But even with what appeared to be a breakout performance against then-No. 24 Florida in early December, he struggled to find a rhythm throughout the first half of the season. Tatum shot only 30 percent from three-point range in his first 13 games.

When the Blue Devils were shocked at home by ACC bottom-feeder NC State Jan. 23, I was quick to call out the first-year player — he was not cutting it on the defensive end, and offensively, Tatum had yet to prove himself as a consistent shooting threat.

Down the stretch, however, no freshman came on stronger than Tatum. He scored 28 points on 6 of 7 shooting from distance against Virginia in February, averaged 22 points in four ACC Tournament wins in March, and notched a double-double in his first career NCAA Tournament game.

Whatever questions scouts have about Tatum's potential, he has already shown an ability to develop in a short period of time. Even if Tatum takes time to develop as an NBA player, it probably won't take all that long as the Sixers continue their rebuild.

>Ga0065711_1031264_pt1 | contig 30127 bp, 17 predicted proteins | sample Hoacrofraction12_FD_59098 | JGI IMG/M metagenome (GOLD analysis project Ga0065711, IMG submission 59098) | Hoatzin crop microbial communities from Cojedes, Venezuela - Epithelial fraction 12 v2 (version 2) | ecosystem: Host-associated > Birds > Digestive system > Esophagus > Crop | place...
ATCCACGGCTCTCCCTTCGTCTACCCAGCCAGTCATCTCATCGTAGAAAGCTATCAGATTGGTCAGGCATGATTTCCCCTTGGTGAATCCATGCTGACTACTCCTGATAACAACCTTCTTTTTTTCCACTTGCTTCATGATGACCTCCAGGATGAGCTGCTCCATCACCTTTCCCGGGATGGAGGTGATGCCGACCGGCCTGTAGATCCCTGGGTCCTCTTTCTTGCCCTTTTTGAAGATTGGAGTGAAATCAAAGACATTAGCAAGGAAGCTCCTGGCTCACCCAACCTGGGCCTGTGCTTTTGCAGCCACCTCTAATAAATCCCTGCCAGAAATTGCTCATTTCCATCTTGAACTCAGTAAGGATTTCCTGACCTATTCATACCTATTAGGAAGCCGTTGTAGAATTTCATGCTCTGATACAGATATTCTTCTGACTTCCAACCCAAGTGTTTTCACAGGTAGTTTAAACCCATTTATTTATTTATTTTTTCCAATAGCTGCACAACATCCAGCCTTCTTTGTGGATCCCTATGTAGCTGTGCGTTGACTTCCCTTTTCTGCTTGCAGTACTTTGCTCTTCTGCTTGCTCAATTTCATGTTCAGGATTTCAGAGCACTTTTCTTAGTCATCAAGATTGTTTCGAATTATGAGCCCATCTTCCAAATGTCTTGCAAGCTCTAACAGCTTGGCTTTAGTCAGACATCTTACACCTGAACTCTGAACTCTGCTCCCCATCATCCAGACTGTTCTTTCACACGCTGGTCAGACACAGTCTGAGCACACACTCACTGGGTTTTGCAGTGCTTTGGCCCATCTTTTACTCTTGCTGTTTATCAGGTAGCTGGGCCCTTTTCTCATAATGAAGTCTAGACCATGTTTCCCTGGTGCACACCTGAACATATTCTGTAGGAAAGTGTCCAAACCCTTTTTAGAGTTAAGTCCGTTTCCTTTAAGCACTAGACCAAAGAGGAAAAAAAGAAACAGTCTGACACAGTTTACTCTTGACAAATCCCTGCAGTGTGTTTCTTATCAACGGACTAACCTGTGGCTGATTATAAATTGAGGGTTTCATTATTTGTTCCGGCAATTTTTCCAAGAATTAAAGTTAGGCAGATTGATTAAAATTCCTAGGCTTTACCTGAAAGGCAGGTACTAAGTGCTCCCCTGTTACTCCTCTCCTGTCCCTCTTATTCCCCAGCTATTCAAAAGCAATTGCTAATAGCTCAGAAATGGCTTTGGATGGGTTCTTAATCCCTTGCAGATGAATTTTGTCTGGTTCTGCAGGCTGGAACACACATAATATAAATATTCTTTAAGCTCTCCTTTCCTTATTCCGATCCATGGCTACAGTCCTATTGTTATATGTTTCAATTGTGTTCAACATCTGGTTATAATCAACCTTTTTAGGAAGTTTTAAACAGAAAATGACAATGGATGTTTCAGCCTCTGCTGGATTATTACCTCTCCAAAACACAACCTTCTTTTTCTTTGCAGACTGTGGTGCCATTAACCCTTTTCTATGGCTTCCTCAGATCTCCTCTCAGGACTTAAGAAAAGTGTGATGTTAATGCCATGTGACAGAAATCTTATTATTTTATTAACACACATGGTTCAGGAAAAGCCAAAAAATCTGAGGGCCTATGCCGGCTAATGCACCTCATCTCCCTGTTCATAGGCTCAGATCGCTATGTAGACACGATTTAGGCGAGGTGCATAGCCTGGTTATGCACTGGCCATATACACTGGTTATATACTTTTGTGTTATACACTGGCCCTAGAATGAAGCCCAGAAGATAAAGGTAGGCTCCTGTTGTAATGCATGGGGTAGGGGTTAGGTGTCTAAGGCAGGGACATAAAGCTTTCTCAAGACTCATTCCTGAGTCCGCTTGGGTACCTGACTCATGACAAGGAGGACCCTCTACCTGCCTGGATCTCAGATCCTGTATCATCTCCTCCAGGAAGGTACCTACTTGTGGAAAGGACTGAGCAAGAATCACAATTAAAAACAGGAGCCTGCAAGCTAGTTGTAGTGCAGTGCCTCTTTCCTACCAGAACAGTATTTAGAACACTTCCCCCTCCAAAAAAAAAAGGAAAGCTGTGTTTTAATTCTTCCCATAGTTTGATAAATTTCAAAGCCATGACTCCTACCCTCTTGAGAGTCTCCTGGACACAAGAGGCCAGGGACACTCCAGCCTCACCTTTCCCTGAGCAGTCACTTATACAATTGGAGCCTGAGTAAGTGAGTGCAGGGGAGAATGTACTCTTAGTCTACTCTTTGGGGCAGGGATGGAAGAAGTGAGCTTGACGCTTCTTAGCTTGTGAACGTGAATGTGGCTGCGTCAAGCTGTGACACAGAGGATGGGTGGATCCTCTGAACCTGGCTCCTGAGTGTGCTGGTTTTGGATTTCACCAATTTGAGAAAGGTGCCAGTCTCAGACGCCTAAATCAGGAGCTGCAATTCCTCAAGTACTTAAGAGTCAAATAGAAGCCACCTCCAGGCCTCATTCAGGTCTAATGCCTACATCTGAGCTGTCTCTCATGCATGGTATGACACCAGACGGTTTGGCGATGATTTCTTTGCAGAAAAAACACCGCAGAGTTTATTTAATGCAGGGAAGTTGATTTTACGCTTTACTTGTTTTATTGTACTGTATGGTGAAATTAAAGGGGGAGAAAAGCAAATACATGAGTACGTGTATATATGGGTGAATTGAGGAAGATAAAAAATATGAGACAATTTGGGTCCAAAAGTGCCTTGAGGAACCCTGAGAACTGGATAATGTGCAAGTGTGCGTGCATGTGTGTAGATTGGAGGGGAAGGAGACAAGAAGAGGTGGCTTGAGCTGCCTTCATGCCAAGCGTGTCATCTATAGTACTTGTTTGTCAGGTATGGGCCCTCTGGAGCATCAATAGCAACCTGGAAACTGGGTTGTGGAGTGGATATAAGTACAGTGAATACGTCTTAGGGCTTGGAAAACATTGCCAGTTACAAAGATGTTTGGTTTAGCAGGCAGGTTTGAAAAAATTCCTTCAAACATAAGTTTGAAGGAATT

Cool customer
In a deep ACC, Tatum was one of just two first-year players to earn all-conference honors, picking up a third-team spot in early March. He was also second in ACC Freshman of the Year voting behind NC State's Dennis Smith.

Tatum was a consistent performer at the charity stripe — unlike Jackson, who shot just 56.6 percent from the line. Tatum hit on 118 of 139 free throw attempts (84.9 percent) and has the body to get to the line at will with strong drives to the rim.